Tài liệu MPLS Fundamentals (amazon books)

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MPLS Fundamentals (amazon books)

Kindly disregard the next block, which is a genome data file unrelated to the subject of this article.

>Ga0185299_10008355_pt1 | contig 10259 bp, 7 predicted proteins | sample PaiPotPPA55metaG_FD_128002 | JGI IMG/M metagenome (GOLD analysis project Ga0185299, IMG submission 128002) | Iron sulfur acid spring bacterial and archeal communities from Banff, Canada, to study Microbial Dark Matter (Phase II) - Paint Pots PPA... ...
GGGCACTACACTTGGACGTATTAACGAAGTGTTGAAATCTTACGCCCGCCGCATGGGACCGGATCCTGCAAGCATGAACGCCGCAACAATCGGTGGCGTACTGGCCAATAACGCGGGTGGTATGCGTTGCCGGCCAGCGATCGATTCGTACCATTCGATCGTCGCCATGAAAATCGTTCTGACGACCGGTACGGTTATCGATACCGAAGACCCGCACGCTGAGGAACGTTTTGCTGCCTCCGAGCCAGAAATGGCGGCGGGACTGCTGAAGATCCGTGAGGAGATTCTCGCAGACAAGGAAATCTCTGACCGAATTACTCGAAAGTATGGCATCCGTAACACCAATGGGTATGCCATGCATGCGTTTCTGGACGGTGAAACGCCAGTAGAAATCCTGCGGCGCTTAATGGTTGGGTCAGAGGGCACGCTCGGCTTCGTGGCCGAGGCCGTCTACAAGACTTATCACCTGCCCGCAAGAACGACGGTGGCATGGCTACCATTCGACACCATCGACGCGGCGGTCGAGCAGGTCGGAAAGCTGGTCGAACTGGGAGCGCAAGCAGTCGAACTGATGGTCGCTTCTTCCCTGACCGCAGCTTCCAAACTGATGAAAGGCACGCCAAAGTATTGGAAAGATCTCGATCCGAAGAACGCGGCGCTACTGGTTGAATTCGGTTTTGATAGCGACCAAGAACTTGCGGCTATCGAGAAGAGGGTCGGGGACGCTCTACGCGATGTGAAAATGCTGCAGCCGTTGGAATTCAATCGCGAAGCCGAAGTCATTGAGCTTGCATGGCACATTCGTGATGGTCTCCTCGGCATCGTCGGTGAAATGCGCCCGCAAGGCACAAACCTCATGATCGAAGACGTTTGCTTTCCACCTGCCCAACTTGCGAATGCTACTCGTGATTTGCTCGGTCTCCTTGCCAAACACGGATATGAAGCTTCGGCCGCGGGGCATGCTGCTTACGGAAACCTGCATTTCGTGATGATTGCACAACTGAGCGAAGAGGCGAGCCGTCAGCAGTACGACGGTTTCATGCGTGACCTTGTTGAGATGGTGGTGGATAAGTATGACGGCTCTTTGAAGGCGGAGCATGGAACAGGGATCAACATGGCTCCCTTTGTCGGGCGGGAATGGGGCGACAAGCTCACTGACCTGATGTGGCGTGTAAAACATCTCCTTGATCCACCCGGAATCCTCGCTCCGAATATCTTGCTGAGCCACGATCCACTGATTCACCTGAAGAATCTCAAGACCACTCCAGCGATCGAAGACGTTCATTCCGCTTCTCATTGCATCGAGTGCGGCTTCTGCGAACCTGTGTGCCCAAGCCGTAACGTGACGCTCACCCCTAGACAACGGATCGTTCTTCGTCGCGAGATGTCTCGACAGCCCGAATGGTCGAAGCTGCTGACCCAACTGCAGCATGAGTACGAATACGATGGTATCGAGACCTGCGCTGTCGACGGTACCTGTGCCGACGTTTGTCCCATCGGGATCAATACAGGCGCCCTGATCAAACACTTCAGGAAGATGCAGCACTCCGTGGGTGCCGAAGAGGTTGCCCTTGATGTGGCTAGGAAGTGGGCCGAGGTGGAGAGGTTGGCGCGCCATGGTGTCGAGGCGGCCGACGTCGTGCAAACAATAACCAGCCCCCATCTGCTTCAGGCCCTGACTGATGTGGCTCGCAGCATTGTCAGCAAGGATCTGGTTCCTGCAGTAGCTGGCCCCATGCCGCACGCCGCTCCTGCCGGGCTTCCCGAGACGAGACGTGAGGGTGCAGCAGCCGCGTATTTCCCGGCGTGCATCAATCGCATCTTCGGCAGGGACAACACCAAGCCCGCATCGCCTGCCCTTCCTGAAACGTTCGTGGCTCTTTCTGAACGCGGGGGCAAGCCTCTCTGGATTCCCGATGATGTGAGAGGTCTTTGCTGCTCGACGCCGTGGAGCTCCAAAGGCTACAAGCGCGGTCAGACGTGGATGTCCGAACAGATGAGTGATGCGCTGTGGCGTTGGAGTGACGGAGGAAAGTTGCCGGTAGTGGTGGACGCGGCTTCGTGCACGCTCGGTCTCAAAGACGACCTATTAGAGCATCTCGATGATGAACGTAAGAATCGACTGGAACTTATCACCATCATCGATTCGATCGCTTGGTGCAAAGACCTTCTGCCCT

MPLS Fundamentals Luc De Ghein, CCIE No. 1897 Cisco Press 800 East 96th Street Indianapolis, IN 46240 USA ii MPLS Fundamentals Luc De Ghein Copyright© 2007 Cisco Systems, Inc. Published by: Cisco Press 800 East 96th Street Indianapolis, IN 46240 USA All rights reserved. No part of this book may be reproduced or transmitted in any form or by any means, electronic or mechanical, including photocopying, recording, or by any information storage and retrieval system, without written permission from the publisher, except for the inclusion of brief quotations in a review. Printed in the United States of America 1 2 3 4 5 6 7 8 9 0 First Printing November 2006 Library of Congress Number: 2004101984 ISBN: 1-58705-197-4 Warning and Disclaimer This book is designed to provide information about Multiprotocol Label Switching (MPLS). Every effort has been made to make this book as complete and as accurate as possible, but no warranty or fitness is implied. The information is provided on an “as is” basis. The authors, Cisco Press, and Cisco Systems, Inc., shall have neither liability nor responsibility to any person or entity with respect to any loss or damages arising from the information contained in this book or from the use of the discs or programs that may accompany it. The opinions expressed in this book belong to the author and are not necessarily those of Cisco Systems, Inc. Feedback Information At Cisco Press, our goal is to create in-depth technical books of the highest quality and value. Each book is crafted with care and precision, undergoing rigorous development that involves the unique expertise of members from the professional technical community. Readers' feedback is a natural continuation of this process. If you have any comments regarding how we could improve the quality of this book, or otherwise alter it to better suit your needs, you can contact us through e-mail at feedback@ciscopress.com. Please make sure to include the book title and ISBN in your message. We greatly appreciate your assistance. Corporate and Government Sales Cisco Press offers excellent discounts on this book when ordered in quantity for bulk purchases or special sales. For more information, please contact: U.S. Corporate and Government Sales 1-800-382-3419 corpsales@pearsontechgroup.com For sales outside of the U.S. please contact: International Sales 1-317-581-3793 international@pearsontechgroup.com iii Trademark Acknowledgments All terms mentioned in this book that are known to be trademarks or service marks have been appropriately capitalized. Cisco Press or Cisco Systems, Inc. cannot attest to the accuracy of this information. Use of a term in this book should not be regarded as affecting the validity of any trademark or service mark. Publisher: Paul Boger Team Coordinator: Vanessa Evans Cisco Representative: Anthony Wolfenden Book Designer: Louisa Adair Cisco Press Program Manager: Jeff Brady Cover Designer: Louisa Adair Executive Editor: Mary Beth Ray Composition: Tolman Creek Managing Editor: Patrick Kanouse Indexer: Tim Wright Development Editor: Allison Beaumont Johnson Project Editor: Seth Kerney Copy Editor: Karen A. Gill Technical Editors: Mohammad Miri, Ivan Pepelnjak, Hari Rakotoranto iv About the Author Luc De Ghein, CCIE No. 1897, is an escalation engineer for Cisco Systems in EMEA. Luc has been in the networking industry for 13 years and has been with Cisco for more than 11 years. He provides escalation support to Cisco engineers worldwide and teaches others about IP routing protocols and MPLS technologies. Luc has been a speaker at several Networkers conferences. During the past 7 years, Luc has specialized in the area of MPLS technologies. Before moving to his current position, Luc was a Technical Assistance Center (TAC) customer support engineer for two and a half years, specializing in routing. He has been an escalation engineer for routing and MPLS technologies for more than eight years. Since 1996, Luc has been a Cisco Certified Internetwork Expert (CCIE). He is certified as both a Routing and Switching CCIE and as a Service Provider CCIE. v About the Technical Reviewers Mohammad Miri is currently employed by Alcatel NA. He has more than 14 years of experience in design and implementation of IP networks for Telecom and Mobile providers involving broadband, narrowband, and MPLS and traffic engineering applications over IP. He received his computer science degree in 1989. Ivan Pepelnjak, CCIE No. 1354, is a 25-year veteran of the networking industry. He has more than 10 years of experience in designing, installing, troubleshooting, and operating large service provider and enterprise WAN and LAN networks and is currently chief technology advisor at NIL Data Communications focusing on advanced IP-based networks and web technologies. His books published by Cisco Press include EIGRP Network Design Solutions and MPLS and VPN Architectures (volumes I and II). Hari Rakotoranto is currently product manager for GMPLS in ITD at Cisco Systems, Inc. He also works closely with service providers and interoperability bodies (ISOCORE and EANTC) in the field of MPLS on technology deployment and overseeing of future directions. Hari has worked as a software engineer and pre- and post-sales technical consultant on different technologies, including Layer 2/3 switches, routing protocols, network management, and UNIX kernel design. He is an active member of ITU-T SG13, focusing mainly on MPLS, MPLS OAM, and MPLS Management. vi Dedication This book is dedicated to my wife Ania, and to my sons Robbe and Lander. vii Acknowledgments I wish to acknowledge a few people who made this book possible. First, I wish to acknowledge my employer Cisco Systems for providing a great working and learning place. Second, I wish to express my gratitude to the technical reviewers, Mohammad Miri, Ivan Pepelnjak, and Hari Rakotoranto, for their feedback, guidance, suggestions, time, and effort in reviewing this book and ensuring its technical accuracy. Third, I'm grateful for the Cisco Press team—Jim Schachterle, Raina Han, Dayna Isley, Mary Beth Ray, Jill Batistick, Karen A. Gill, Seth Kerney, and Allison Johnson—for their support in getting this book published and for their patience with me. Last, but not least, I'd like to thank my family for their support and understanding. viii Contents at a Glance Introduction xxi Part I Fundamentals of MPLS 2 Chapter 1 The Evolution of MPLS 4 Chapter 2 MPLS Architecture 24 Chapter 3 Forwarding Labeled Packets 42 Chapter 4 Label Distribution Protocol 66 Chapter 5 MPLS and ATM Architecture 104 Chapter 6 Cisco Express Forwarding 146 Part II Advanced MPLS Topics 170 Chapter 7 MPLS VPN 172 Chapter 8 MPLS Traffic Engineering 248 Chapter 9 IPv6 over MPLS 328 Chapter 10 Any Transport over MPLS 382 Chapter 11 Virtual Private LAN Service 434 Chapter 12 MPLS and Quality of Service 456 Chapter 13 Troubleshooting MPLS Networks 492 Chapter 14 MPLS Operation and Maintenance 522 Chapter 15 The Future of MPLS 578 Part III Appendixes 586 Appendix A Answers to Chapter Review Questions 588 Index 608 ix Contents Introduction Part I xxi Fundamentals of MPLS 2 Chapter 1 The Evolution of MPLS 4 Definition of MPLS 5 Pre-MPLS Protocols 5 Benefits of MPLS 6 Bogus Benefit 6 The Use of One Unified Network Infrastructure 7 Better IP over ATM Integration 7 BGP-Free Core 8 Peer-to-Peer VPN Model Versus Overlay VPN Model 10 Overlay VPN Model 10 Peer-to-Peer VPN Model 12 Optimal Traffic Flow 16 Traffic Engineering 17 History of MPLS in Cisco IOS 19 Tag Switching to MPLS 19 MPLS Applications 21 Summary 21 Chapter Review Questions 22 Chapter 2 MPLS Architecture 24 Introducing MPLS Labels 25 Label Stacking 26 Encoding of MPLS 27 MPLS and the OSI Reference Model 28 Label Switch Router 29 Label Switched Path 29 Forwarding Equivalence Class 30 Label Distribution 32 Piggyback the Labels on an Existing IP Routing Protocol Running a Separate Protocol for Label Distribution 33 Label Distribution with LDP 34 Label Forwarding Instance Base 35 MPLS Payload 36 MPLS Label Spaces 36 Different MPLS Modes 38 Label Distribution Modes 38 Label Retention Modes 38 LSP Control Modes 39 33 x Summary 40 Chapter Review Questions Chapter 3 40 Forwarding Labeled Packets 42 Forwarding of Labeled Packets 43 Label Operation 43 IP Lookup Versus Label Lookup 44 Load Balancing Labeled Packets 49 Unknown Label 51 Reserved Labels 51 Implicit NULL Label 51 Explicit NULL Label 53 Router Alert Label 53 OAM Alert Label 54 Unreserved Labels 54 TTL Behavior of Labeled Packets 55 TTL Behavior in the Case of IP-to-Label or Label-to-IP TTL Behavior in the Case of Label-to-Label 56 TTL Expiration 57 MPLS MTU 59 MPLS MTU Command 60 Giant and Baby Giant Frames 60 Giant Frames on Switches 61 MPLS Maximum Receive Unit 62 Fragmentation of MPLS Packets 63 Path MTU Discovery 63 Summary 64 Chapter Review Questions 64 Chapter 4 Label Distribution Protocol 66 LDP Overview 68 LDP Operation 69 The Discovery of LSRs That Are Running LDP 69 LDP Session Establishment and Maintenance 73 Number of LDP Sessions 76 Advertising of Label Mappings 77 Label Withdrawing 81 Housekeeping by Means of Notification 83 Targeted LDP Session 84 LDP Authentication 86 Controlling the Advertisement of Labels via LDP 87 MPLS LDP Inbound Label Binding Filtering 90 LDP Autoconfiguration 92 MPLS LDP-IGP Synchronization 93 55 xi How MPLS LDP-IGP Synchronization Works 95 MPLS LDP-IGP Synchronization Configuration 95 MPLS LDP Session Protection 100 Summary 103 Chapter Review Questions 103 Chapter 5 MPLS and ATM Architecture 104 Brief Introduction to ATM 106 Label Encoding 110 Label Advertisement 111 Downstream-on-Demand Label Advertisement LDP Control Mode for ATM 122 LDP for LC-ATM 124 Label Space 124 Loop Detection by LDP 125 Loop Detection by Hop Count TLV 125 TTL Manipulation 127 Loop Detection by Path Vector TLV 129 LDP Address Messages 130 Blocking Label Requests 130 Aggregate Labels 131 VC-Merge 132 Non MPLS-Aware ATM Switches 135 Label Switch Controller 138 Multi-Virtual Circuit Tagged Bit Rate 139 MPLS CoS 142 Frame Mode ATM 143 Reducing the Number of LVCs 144 Summary 145 Chapter Review Questions 145 Chapter 6 Cisco Express Forwarding 146 Overview of Cisco IOS Switching Methods 147 Process Switching 148 Fast Switching 148 CEF Switching 149 Why Is CEF Needed in MPLS Networks? 149 What Are the Components of CEF? 150 The Adjacency Table 151 The CEF Table 152 Operation of CEF 153 Distributed CEF (DCEF) 154 CEF Switching Packets in Hardware 155 116 xii Load Balancing in CEF 156 Unequal Cost Load Balancing 159 Labeling IP Packets by CEF 161 Load Balancing Labeled Packets 163 Troubleshooting CEF 164 Summary 167 Chapter Review Questions 168 Part II Advanced MPLS Topics 170 Chapter 7 MPLS VPN 172 Introduction to MPLS VPN 173 Definition of a VPN 173 VPN Models 174 MPLS VPN Model 174 Architectural Overview of MPLS VPN 176 Virtual Routing Forwarding 176 RD 179 RTs 180 VPNv4 Route Propagation in the MPLS VPN Network Packet Forwarding in an MPLS VPN Network 187 BGP 188 BGP Multiprotocol Extensions and Capabilities 189 BGP Extended Community: RT 192 VPNv4 Routes 193 BGP Carrying the Label 194 RRs 197 RR Group 198 BGP Route Selection 200 BGP Multipath 200 Using Multiple RDs 203 Packet Forwarding 204 PE-CE Routing Protocols 207 Connected Routes 207 Static Routing 208 RIP Version 2 208 OSPF 209 OSPF VRF Configuration 211 OSPF Metric Propagation 213 BGP Extended Communities for OSPF 214 OSPF Network Design 215 Sham Link 216 Down Bit and Domain Tag 219 EIGRP 220 Configuration 222 185 xiii Pre-Bestpath POI 223 EIGRP PE-CE with Backdoor Links 225 IS-IS 226 eBGP 230 Autonomous System Override 231 allowas-in 232 Hub-and-Spoke 233 SOO 235 VRF Access 237 Internet Access 237 Internet in a VPN 237 Internet Access Through the Global Routing Table 238 Internet Access Through the Global Routing Table with Static Routes Internet Access Through a Central VRF Site 240 Multi-VRF CE 241 OSPF VRF-Lite Command 243 CE Management 243 Summary 246 Chapter Review Questions 246 Chapter 8 MPLS Traffic Engineering 248 The Need for MPLS TE 249 Overview of the Operation of MPLS TE 252 Distribution of TE Information 255 Requirements for the IGP 255 OSPF Extensions for TE 256 IS-IS Extensions for TE 261 Flooding by the IGP 264 Routing and Cost of a TE LSP 266 Link TE Attributes 266 Maximum Reservable Bandwidth 267 Attribute Flags 267 TE Metric 267 Shared Risk Link Groups 268 Maximum Reservable Sub-Pool Bandwidth MPLS TE Tunnel (Trunk) Attributes 268 TE Tunnel Path Calculation 269 Path Setup Option 269 IP Explicit Address Exclusion 272 Setup and Holding Priority 273 Reoptimization 274 Periodic Reoptimization 274 Event-Driven Reoptimization 275 Manual Reoptimization 275 268 239 xiv Dual TE Metrics 275 PCALC 279 RSVP 279 RSVP and Labels 280 Record Route Object 282 Other Information Carried by RSVP 284 Putting It All Together 285 Shared Explicit Style 288 RSVP Messages 289 PathTear 289 ResvTear 289 PathErr 289 ResvErr 290 Link Manager 290 FRR 291 FRR—Link Protection 292 FRR—Node Protection 297 SRLG Used by Backup Tunnels 302 Multiple Backup Tunnels 303 Forwarding Traffic onto MPLS TE Tunnels 303 Static Routing 304 Policy-Based Routing 304 Autoroute Announce 305 Forwarding Adjacency 306 Direct Mapping of AToM Traffic onto TE Tunnels 309 Class-Based Tunnel Selection 309 Cost Calculation of IGP Routes over TE Tunnels 311 Default Cost Calculation 311 Adjusting the Cost Calculation 319 Load Balancing 320 MPLS TE and MPLS VPN 321 TE Tunnels Between PE Routers 321 TE Tunnel with P Router as Tail End Router 321 VRF-to-TE Tunnel Routing 324 Summary 325 Chapter Review Questions 326 Chapter 9 IPv6 over MPLS 328 Introduction to IPv6 329 The Driving Forces for IPv6 329 Overview of the IPv6 Protocol 330 The IPv6 Header 330 The IPv6 Addressing 332 Other IPv6 Novelties 333 xv Overview of IPv6 Unicast Routing in Cisco IOS 334 IPv6 RIP (RIPng) 334 OSPF for IPv6 or OSPFv3 337 IS-IS for IPv6 342 EIGRP for IPv6 345 Multiprotocol BGP Extensions for IPv6 348 CEFv6 351 Carrying IPv6 over an MPLS Backbone 352 MPLS VPN Network Using IPv6 over IPv4 Tunnels on the CE Routers Carrying IPv6 over an MPLS Backbone (6PE) 354 Operation of 6PE 355 Configuration of 6PE 358 Verifying 6PE Operation 361 Carrying IPv6 in VPNs Across an MPLS Backbone (6VPE) 364 Operation of 6VPE 364 Configuration of 6VPE 366 Verifying 6VPE Operation 372 IPv6 Internet Access Through 6VPE 377 Supported Features for 6VPE 378 Remarks for Both 6PE and 6VPE 378 Route Reflectors 378 Turning Off TTL Propagation on the PE Routers 379 Load Balancing Labeled IPv6 Packets 379 PHP 379 BGP Functionality 379 Summary 380 Chapter Review Questions 380 Chapter 10 Any Transport over MPLS 382 Understanding the Need for AToM 384 Transporting Layer 2 Frames 384 AToM Architecture 386 Data Plane of AToM 387 Signaling the Pseudowire 388 C-Bit 390 PW Type 390 Group ID 391 PW ID 392 Interface Parameters 392 Signaling the Status of the Pseudowire The Control Word 393 Control Word Functions 394 Pad Small Packets 394 392 353 xvi Carry Control Bits of the Layer 2 Header of the Transported Protocol 394 Preserve the Sequence of the Transported Frames 395 Facilitate the Correct Load Balancing of AToM Packets in the MPLS Backbone Network 396 Facilitate Fragmentation and Reassembly 396 MPLS MTU in the MPLS Backbone 397 The Basic AToM Configuration 398 Transported Layer 2 Protocols 402 HDLC 402 PPP 403 Frame Relay 403 DLCI-to-DLCI 403 Port-to-Port Mode (Port Trunking) 405 ATM 408 ATM AAL5 408 ATM Cell Relay 411 Single Cell Relay Mode 411 Packed Cell Relay Mode 414 Ethernet 416 Ethernet Frame Format 416 EoMPLS Forwarding 417 VLAN ID Rewrite 418 EoMPLS Scenario Examples 418 Dot1q Tunneling (QinQ) over AToM 424 AToM Tunnel Selection 426 AToM and QoS 429 Summary 432 Chapter Review Questions 432 Chapter 11 Virtual Private LAN Service 434 The Need for VPLS 435 VPLS Architecture 437 VPLS Data Plane 439 VPLS Signaling 440 The Basic VPLS Configuration 441 Verifying the VPLS Operation 443 VPLS and Tunneling Layer 2 Protocols 446 Tunneling Cisco Discovery Protocol 446 Tunneling Spanning Tree Protocol 447 Trunk Port Between the CE and PE 449 Hierarchical VPLS 450 H-VPLS with Dot1q Tunneling (QinQ) in the Access Layer H-VPLS with MPLS in the Access Layer 452 450 xvii Quality of Service 452 Limiting MAC Addresses 454 Routing Peering 454 Summary 455 Chapter Review Questions 455 Chapter 12 MPLS and Quality of Service 456 DiffServ with IP Packets 458 DiffServ with MPLS Packets 461 Default MPLS QoS Behavior in Cisco IOS 462 DiffServ Tunneling Models 466 Pipe Model 467 Short Pipe Model 467 Uniform Model 468 Advantages of the DiffServ Tunneling Models 469 How to Implement the Three DiffServ Tunneling Models 472 Recoloring the Packet 472 MQC Commands for MPLS QoS 475 Moving MPLS QoS from the PE to the CE Router 480 Implementing the DiffServ Tunneling Models in Cisco IOS 482 The Table-Map Feature 487 The Use of MPLS QoS for Ethernet over MPLS 490 Summary 490 Chapter Review Questions 491 Chapter 13 Troubleshooting MPLS Networks 492 Label Stack Depth 493 Verifying Label Switched Path 494 Tracerouting in MPLS Networks 495 Tracerouting in an IP Network 495 Label-Aware ICMP 497 TTL Behavior in MPLS Networks 498 Tracerouting in MPLS Networks 499 Problems with Tracerouting in MPLS Networks 503 mpls ip ttl-expiration pop Command 504 no mpls ip propagate-ttl 505 MPLS MTU 510 Ping 511 Debug MPLS Packets 511 Debugging Load Balancing of Labeled Packets 514 Verifying MPLS on the Interface 516 Verifying Number of Bytes Label Switched 517 xviii MPLS-Aware Netflow 518 Summary 521 Chapter Review Questions 521 Chapter 14 MPLS Operation and Maintenance 522 Requirements of MPLS OAM 523 Detection and Diagnosis of Control and Data Plane Defects 524 Detection of a Defect in a Label Switched Path (LSP) 524 OAM Packets Flowing on the Same Path as MPLS Data Traffic 525 Path Characterization 525 Measurement of SLAs 525 OAM Interworking 526 MIBs 526 Accounting 526 Router Alert Option and Router Alert Label 526 Router Alert Label 528 OAM Alert Label 529 MPLS LSP Ping 529 LSP Ping Protocol Details 531 Target FEC Stack 534 Downstream Mapping 536 Interface and Label Stack TLV 538 Errored TLVs TLV 539 Reply TOS Byte 539 LSP Ping Operation 539 LSP Verification 540 MPLS Ping in Cisco IOS 541 MPLS LSP Traceroute 545 MPLS Traceroute in Cisco IOS 546 Router Alert Label 551 Load Balancing 552 VCCV 555 IP Service Level Agreement 558 VRF-Aware IP SLA 561 Netflow Accounting 563 SNMP/MIBs 564 Context-Based Access for SNMP over MPLS VPN 571 MPLS VPN MIBs 572 Syslog 573 OAM Message Mapping 575 Summary 577 Chapter Review Questions 577 xix Chapter 15 The Future of MPLS 578 New MPLS Applications 579 Work at IETF 580 MPLS Control Word 580 FCS Retention 581 AToM Fragmentation and Reassembly Circuit Emulation 581 GMPLS 582 OAM Protocols 582 MPLS Labeled Multicast 584 The Proliferation of MPLS 584 Summary 585 581 Part III Appendixes 586 Appendix A Answers to Chapter Review Questions Index 608 588